What if my home increases in value? Am I still covered? The buyer is covered for the value of the initial sales price.
If they add improvements, or if the home increases in value over time, they can buy an increased value endorsement to cover the increased property’s value.
What is a title defect? A title defect is anything that can cause a title to be considered invalid or defective in some way.
Some examples are:
Invalid documents due to forgery, fraud, undue influence, duress, incompetency, incapacity, or impersonation.
Failure of any person or entity to have authorized a transfer or conveyance.
A document affecting title that is not properly executed, signed, witnessed, notarized, or delivered.
Undisclosed or unrecorded easements not otherwise apparent on your land.
No right of access to and from the land.
A document executed under a falsified, expired, or otherwise invalid power of attorney.
A document not properly filed, recorded, or indexed in the public records.
Ownership claims by undisclosed or missing heirs.
Defect arising from an improper prior foreclosure.
Undisclosed restrictive covenants affecting your property.
Lien issues can also cause title defects. Some examples of lien issues are:
A statutory or constitutional contractor lien for labor that began before the closing.
Lien for materials furnished by a contractor.
A previous owner failed to pay a mortgage or deed of trust
A judgment, tax, or special assessment
A charge by a homeowners or condominium association.
What doesn’t a title policy cover? A title policy won’t cover defects that are created after the policy is issued. It also does not cover defects created by the insured. Nor does a policy cover municipal issues such as zoning or city permitting requirements.
What is a good way to explain title insurance to customers? Did you know that TNT supplies a specific marketing piece addressing this topic in both English and Spanish languages that is available to you for buyer and seller presentations? Access TNT’s “What is Title Insurance?” flyer and many other Buying, Selling, and Closing themed marketing pieces through the TNT Website at: www.texasnationaltitle.com/austin/tools/brochures/buy-selling-closing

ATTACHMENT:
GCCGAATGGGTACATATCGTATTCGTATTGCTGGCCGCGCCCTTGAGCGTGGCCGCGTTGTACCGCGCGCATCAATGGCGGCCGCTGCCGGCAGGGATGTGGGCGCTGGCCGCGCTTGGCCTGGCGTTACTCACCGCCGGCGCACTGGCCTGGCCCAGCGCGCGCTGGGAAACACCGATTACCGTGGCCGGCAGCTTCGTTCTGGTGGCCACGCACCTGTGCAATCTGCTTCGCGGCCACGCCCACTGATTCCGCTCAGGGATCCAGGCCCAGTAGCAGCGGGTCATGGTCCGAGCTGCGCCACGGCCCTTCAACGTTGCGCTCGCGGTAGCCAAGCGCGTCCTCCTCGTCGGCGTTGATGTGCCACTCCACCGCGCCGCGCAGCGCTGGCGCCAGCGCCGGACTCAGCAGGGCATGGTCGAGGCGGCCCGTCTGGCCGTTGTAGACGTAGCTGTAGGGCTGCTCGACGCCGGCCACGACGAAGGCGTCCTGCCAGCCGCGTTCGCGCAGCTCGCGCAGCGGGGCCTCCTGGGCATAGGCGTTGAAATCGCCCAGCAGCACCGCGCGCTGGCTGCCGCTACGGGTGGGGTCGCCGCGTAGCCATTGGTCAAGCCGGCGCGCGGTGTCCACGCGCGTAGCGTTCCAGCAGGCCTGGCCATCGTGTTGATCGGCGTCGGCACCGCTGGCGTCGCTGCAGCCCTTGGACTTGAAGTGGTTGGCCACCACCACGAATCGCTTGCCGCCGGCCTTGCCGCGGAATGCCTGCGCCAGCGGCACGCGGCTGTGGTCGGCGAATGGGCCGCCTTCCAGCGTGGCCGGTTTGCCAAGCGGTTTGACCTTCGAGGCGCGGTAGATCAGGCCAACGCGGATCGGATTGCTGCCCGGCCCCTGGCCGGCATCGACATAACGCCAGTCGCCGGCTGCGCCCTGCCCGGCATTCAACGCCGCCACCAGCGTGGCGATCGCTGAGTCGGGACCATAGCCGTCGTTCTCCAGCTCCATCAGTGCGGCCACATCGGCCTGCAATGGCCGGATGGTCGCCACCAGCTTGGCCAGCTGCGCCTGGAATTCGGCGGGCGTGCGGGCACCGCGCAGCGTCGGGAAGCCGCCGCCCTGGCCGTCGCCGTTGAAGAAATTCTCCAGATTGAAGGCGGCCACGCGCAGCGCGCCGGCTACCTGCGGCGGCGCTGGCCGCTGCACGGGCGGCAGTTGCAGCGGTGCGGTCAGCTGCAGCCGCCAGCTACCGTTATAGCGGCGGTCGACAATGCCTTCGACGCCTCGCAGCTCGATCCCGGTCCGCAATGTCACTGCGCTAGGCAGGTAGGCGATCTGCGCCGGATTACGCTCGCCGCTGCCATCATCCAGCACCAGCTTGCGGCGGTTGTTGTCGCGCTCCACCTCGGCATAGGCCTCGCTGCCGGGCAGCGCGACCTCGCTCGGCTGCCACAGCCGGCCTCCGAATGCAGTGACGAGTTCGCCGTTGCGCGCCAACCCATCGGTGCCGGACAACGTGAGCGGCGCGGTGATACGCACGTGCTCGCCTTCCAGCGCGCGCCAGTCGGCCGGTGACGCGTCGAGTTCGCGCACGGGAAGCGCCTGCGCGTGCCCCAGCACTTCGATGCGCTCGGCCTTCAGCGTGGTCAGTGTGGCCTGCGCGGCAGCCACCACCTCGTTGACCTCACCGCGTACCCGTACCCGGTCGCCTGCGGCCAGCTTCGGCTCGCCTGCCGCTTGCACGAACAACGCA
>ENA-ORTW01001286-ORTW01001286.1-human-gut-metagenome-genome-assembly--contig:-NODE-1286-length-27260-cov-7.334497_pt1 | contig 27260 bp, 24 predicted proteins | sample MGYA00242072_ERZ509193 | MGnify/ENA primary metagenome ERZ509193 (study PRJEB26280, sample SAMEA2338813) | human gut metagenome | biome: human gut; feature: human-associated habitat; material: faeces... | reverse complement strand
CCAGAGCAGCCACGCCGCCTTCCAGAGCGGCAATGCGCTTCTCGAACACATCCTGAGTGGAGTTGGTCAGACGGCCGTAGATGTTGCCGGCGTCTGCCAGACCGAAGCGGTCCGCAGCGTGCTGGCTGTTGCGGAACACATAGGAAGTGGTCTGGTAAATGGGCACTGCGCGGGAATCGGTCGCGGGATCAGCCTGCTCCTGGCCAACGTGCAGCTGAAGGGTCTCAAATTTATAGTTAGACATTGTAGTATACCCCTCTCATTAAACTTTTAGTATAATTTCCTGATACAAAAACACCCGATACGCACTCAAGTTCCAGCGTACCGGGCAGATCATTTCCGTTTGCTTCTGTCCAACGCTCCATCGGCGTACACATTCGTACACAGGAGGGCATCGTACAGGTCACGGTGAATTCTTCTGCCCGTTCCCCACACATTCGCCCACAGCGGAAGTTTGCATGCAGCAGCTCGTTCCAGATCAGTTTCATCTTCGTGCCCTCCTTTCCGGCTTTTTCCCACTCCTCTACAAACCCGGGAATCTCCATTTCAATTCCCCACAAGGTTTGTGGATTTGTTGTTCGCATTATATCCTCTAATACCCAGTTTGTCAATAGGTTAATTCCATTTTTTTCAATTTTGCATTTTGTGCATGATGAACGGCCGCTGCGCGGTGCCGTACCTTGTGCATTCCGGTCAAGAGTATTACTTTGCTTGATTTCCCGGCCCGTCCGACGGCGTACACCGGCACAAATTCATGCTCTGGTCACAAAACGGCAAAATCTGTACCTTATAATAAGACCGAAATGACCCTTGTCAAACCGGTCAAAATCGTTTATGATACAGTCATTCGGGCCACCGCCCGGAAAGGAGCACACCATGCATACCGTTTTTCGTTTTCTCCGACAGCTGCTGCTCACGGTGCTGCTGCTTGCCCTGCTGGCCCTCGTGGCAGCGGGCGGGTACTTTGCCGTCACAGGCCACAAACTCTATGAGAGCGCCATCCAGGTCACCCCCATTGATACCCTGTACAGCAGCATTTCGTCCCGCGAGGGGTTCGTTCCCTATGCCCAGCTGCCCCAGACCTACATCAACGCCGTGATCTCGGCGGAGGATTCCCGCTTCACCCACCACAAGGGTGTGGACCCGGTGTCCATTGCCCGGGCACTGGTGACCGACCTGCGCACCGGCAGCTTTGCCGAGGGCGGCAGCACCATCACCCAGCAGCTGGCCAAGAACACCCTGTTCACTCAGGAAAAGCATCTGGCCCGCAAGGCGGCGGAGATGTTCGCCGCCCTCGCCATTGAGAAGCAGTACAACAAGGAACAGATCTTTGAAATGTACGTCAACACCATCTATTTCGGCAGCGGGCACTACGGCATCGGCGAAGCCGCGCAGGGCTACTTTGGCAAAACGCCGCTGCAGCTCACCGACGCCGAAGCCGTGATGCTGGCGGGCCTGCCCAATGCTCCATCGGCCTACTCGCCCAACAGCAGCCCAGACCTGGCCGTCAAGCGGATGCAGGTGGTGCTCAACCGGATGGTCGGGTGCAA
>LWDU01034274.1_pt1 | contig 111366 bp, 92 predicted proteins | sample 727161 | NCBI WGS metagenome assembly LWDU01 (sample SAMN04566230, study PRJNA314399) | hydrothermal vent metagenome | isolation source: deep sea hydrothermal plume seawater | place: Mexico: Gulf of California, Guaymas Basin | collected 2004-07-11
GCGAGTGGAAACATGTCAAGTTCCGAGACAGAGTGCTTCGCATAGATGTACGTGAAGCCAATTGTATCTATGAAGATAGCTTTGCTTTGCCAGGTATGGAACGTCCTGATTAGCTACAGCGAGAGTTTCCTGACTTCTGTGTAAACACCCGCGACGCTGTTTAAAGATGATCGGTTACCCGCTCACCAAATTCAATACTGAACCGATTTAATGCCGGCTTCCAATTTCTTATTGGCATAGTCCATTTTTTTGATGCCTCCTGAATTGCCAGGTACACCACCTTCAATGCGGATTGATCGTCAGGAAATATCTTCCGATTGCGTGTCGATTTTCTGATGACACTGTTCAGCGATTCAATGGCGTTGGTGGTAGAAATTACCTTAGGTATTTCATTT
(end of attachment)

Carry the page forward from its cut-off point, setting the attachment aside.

Our closing teams at Texas National Title are all well versed in the complexities associated with closings. We are the experts that you need and the partners that you can trust in all things escrow and title! Please do not hesitate to contact us with any additional questions that you have.
What is an endorsement? An endorsement is something that changes the terms of the coverage in the title policy to the buyer or lender’s benefit. It is an attachment to the policy that generally offers more coverage from what is included in the basic policy.
One of the endorsements that adds extra and important coverage for the buyer is the T19.1 endorsement.
What does the T19.1 do and what should an agent tell their client about the coverage? First, agents should be careful about going into too much detail in describing title policy coverage so as to avoid making legal representations. That said, it is good to have a general explanation and then you can refer them to your trusted escrow officer at TNT.
A good way to remember what the T19.1 covers is the acronym “M.E.R”: M – Minerals | E – Encroachments | R – Restrictions
Insurance Provisions for Minerals In general the minerals portion of the T19.1 includes provisions for damage to the improvements on the property that is caused from a future exercise of a right to use the surface of the property for extraction or development of minerals.
Insurance Provisions for Encroachments The Encroachment section includes provisions for certain encroachment issues on a property. Common examples are:
Removal of an improvement because it violates a setback line shown on the plat or in the real property records;
Encroachment of the improvements into an easement; or
Encroachment of the improvements into neighboring land.
Insurance Provisions for Restrictions This coverage generally provides coverage for enforcement of the existing restrictions. Some examples are: